Australian Ballet – Les Présages & Rites

Les Présages
First Movement (Action):
Action – Jane Casson
Temptation – Luke Ingham, Lana James, Amber Scott

Second Movement (Passion):
Passion – Rachel Rawlins
L’Homme – Yosvani Ramos
Destiny – Marc Cassidy

Third Movement (Frivolity):
Frivolity – Reiko Hombo

Fourth Movement (War and Peace):
Destiny – Marc Cassidy
The Hero – Yosvani Ramos
Passion – Rachel Rawlins
Action – Jane Casson
Frivolity – Reiko Hombo

Artists of The Australian Ballet

Léonide Massine – Choreography
Tatiana Leskova – Reconstruction & Staging
Tchaikovsky – Music (Symphony No.5 in E minor, O.64)
Toer van Schayk – Costume Design

Rites

Artists of The Australian Ballet & Bangarra Dance Theatre

Stephen Page – Choreography
Tatiana Leskova – Reconstruction & Staging
Igor Stravinsky – Music (The Rite of Spring)Jennifer Irwin – Costume design
Peter England – Set design
Mark Howett – Lighting

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Reviewed by: G. J. Dowler

Reviewed: 7 October, 2008
Venue: Sadler’s Wells Theatre, London

Léonide Massine (1895-1979)Put up the bunting, get on the glad rags and turn up the music! Les Présages has come to town, with Léonide Massine’s 1933 work to Tchaikovsky’s Fifth Symphony coming up fresh in Tatiana Leskova’s wonderfully alert revival. Madame Leskova danced for Massine and staged his ballets for him, continuing to do so after his death and has staged Les Présages for The Paris Opéra Ballet, Joffrey ballet, Dutch National Ballet and the Municipal Theatre of Rio de Janeiro as well as for The Australian Ballet.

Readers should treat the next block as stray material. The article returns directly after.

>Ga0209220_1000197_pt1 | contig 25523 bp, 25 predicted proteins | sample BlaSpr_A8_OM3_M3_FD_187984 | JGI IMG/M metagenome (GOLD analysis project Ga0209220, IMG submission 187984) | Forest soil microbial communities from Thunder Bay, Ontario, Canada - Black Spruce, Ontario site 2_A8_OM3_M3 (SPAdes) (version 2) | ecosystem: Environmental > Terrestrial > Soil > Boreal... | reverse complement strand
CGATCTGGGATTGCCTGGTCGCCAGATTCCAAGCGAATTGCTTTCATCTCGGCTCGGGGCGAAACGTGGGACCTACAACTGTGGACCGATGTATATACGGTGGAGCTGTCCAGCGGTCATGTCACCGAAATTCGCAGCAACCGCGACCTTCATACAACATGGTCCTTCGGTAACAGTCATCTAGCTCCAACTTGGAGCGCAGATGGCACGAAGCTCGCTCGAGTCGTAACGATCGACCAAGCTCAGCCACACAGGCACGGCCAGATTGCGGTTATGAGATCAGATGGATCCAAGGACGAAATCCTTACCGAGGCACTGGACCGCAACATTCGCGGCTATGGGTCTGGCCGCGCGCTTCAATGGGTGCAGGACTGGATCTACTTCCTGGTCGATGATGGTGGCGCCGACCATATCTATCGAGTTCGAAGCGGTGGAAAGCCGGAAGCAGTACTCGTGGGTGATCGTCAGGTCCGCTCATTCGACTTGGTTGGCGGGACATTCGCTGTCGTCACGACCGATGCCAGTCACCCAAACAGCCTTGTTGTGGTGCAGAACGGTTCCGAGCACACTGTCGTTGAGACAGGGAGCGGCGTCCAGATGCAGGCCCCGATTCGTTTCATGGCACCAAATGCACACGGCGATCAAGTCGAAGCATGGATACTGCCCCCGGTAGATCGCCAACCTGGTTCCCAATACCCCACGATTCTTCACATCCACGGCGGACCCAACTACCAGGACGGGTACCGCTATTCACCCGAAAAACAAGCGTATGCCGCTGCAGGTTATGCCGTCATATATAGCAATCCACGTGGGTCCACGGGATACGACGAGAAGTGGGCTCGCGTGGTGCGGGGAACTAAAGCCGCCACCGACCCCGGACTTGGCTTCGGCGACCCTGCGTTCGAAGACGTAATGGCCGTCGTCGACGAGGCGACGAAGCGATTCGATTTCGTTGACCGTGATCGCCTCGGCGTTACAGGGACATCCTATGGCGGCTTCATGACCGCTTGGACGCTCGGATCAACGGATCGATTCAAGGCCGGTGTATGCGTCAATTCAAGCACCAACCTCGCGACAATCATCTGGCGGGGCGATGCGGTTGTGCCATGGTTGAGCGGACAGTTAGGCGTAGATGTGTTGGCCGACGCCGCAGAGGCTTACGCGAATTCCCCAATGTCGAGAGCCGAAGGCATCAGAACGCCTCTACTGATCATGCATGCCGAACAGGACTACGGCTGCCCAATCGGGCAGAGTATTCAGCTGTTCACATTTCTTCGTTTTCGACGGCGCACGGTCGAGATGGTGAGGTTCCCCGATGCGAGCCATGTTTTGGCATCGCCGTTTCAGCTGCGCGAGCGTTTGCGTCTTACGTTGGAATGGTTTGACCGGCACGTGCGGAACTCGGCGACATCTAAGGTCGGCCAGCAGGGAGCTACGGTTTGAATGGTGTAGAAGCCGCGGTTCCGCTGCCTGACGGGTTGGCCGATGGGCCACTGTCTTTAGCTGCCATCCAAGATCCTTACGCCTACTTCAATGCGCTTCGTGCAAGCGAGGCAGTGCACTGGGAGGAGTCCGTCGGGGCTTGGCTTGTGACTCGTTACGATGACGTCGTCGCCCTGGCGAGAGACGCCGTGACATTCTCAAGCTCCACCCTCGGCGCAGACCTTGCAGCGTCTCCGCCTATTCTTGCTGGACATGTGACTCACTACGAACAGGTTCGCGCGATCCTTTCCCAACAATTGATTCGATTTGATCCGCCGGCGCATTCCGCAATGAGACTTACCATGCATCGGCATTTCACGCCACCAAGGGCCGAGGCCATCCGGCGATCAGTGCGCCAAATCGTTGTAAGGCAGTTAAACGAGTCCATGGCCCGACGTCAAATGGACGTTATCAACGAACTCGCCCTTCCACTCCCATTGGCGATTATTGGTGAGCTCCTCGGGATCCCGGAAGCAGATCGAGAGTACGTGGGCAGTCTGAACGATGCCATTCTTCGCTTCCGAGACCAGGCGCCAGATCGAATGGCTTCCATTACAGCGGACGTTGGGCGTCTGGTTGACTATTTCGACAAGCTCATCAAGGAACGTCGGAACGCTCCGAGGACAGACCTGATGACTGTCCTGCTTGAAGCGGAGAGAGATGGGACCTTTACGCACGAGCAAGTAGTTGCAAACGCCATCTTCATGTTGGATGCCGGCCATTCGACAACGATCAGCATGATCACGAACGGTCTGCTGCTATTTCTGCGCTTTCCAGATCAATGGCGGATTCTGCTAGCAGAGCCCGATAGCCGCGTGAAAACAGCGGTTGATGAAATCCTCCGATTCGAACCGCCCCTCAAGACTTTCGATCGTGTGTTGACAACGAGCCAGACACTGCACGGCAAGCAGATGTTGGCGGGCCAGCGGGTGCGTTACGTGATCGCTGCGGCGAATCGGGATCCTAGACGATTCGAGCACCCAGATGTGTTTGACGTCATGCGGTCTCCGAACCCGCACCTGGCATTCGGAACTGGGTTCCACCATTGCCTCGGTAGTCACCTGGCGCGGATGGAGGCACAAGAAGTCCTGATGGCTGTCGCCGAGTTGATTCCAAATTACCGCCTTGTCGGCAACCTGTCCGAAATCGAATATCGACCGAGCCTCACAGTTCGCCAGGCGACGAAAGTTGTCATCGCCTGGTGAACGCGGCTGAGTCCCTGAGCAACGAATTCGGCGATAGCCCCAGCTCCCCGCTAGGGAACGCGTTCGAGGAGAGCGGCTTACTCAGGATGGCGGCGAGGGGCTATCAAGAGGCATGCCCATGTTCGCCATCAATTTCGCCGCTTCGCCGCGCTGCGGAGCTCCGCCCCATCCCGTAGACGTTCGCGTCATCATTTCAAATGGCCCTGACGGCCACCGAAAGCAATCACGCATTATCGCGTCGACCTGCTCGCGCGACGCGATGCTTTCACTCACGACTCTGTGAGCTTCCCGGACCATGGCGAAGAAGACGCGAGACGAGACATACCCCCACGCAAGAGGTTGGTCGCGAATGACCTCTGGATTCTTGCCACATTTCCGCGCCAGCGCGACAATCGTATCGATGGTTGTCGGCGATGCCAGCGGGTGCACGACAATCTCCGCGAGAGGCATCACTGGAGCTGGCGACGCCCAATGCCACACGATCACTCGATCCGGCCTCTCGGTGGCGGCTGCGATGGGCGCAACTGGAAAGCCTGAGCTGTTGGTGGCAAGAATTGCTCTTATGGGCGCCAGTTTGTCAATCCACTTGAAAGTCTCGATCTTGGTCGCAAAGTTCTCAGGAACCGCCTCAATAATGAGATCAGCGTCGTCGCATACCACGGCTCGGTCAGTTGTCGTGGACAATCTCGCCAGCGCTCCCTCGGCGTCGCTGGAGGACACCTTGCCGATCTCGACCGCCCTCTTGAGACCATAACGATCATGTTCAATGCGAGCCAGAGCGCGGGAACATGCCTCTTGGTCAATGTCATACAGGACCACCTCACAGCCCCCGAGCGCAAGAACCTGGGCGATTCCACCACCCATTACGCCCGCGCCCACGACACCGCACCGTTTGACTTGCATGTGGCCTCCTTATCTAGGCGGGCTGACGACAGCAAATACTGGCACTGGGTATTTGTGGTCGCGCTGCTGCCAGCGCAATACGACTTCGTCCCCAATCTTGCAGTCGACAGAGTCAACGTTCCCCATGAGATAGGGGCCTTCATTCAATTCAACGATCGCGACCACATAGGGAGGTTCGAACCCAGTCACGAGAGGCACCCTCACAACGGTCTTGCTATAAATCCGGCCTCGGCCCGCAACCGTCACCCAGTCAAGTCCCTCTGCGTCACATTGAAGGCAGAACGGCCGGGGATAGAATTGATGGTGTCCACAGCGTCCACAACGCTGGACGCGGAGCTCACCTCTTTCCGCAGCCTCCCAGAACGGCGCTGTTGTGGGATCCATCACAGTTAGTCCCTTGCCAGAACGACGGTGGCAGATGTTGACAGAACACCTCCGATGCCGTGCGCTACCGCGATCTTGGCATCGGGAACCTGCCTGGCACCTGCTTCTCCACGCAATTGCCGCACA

Les Présages is a hugely important work, being the first of the ‘symphonic ‘ ballets – dance pieces set to ‘concert hall’ compositions – and thereby opening up a whole world of sound to the dance and which has influenced ballet to this day. What is more important is that, on the evidence of this particular revival, it is a work which can still hold the stage today, and while some may carp at the melodramatic gestures involved, they forget the artificiality inherent in classical dance anyway.

Les Présages. Photograph: Tristram KentonHere Massine turned away from his own demi-caractère style which had been so successful (Boutique Fantasque and Le Tricorne, for example) and delved deeper into his art form. He chose Man’s struggle against the forces of life. The four movements of this famous symphony are ascribed their own ‘virtue’; L’Homme, who is involved in Passion, becomes The Hero in the final War and Peace. If it all sounds portentous, it is not: Massine uses the stage with intelligence, with blocks of dancers crossing the stage, each section performing its own movement, so that when they do all come together, most notably in the human ‘machine’ of the fourth movement, it is all the more potent. The hand and arm gestures are pure art deco – think Italian fascisti sculpture – raised arms, flat palms, angular poses, all root this work in its time, but that is part of its strength. It is also a successful experiment both in form and in choreography: there are moves and ensembles which evoke later works and demonstrate the pivotal role played by this ballet.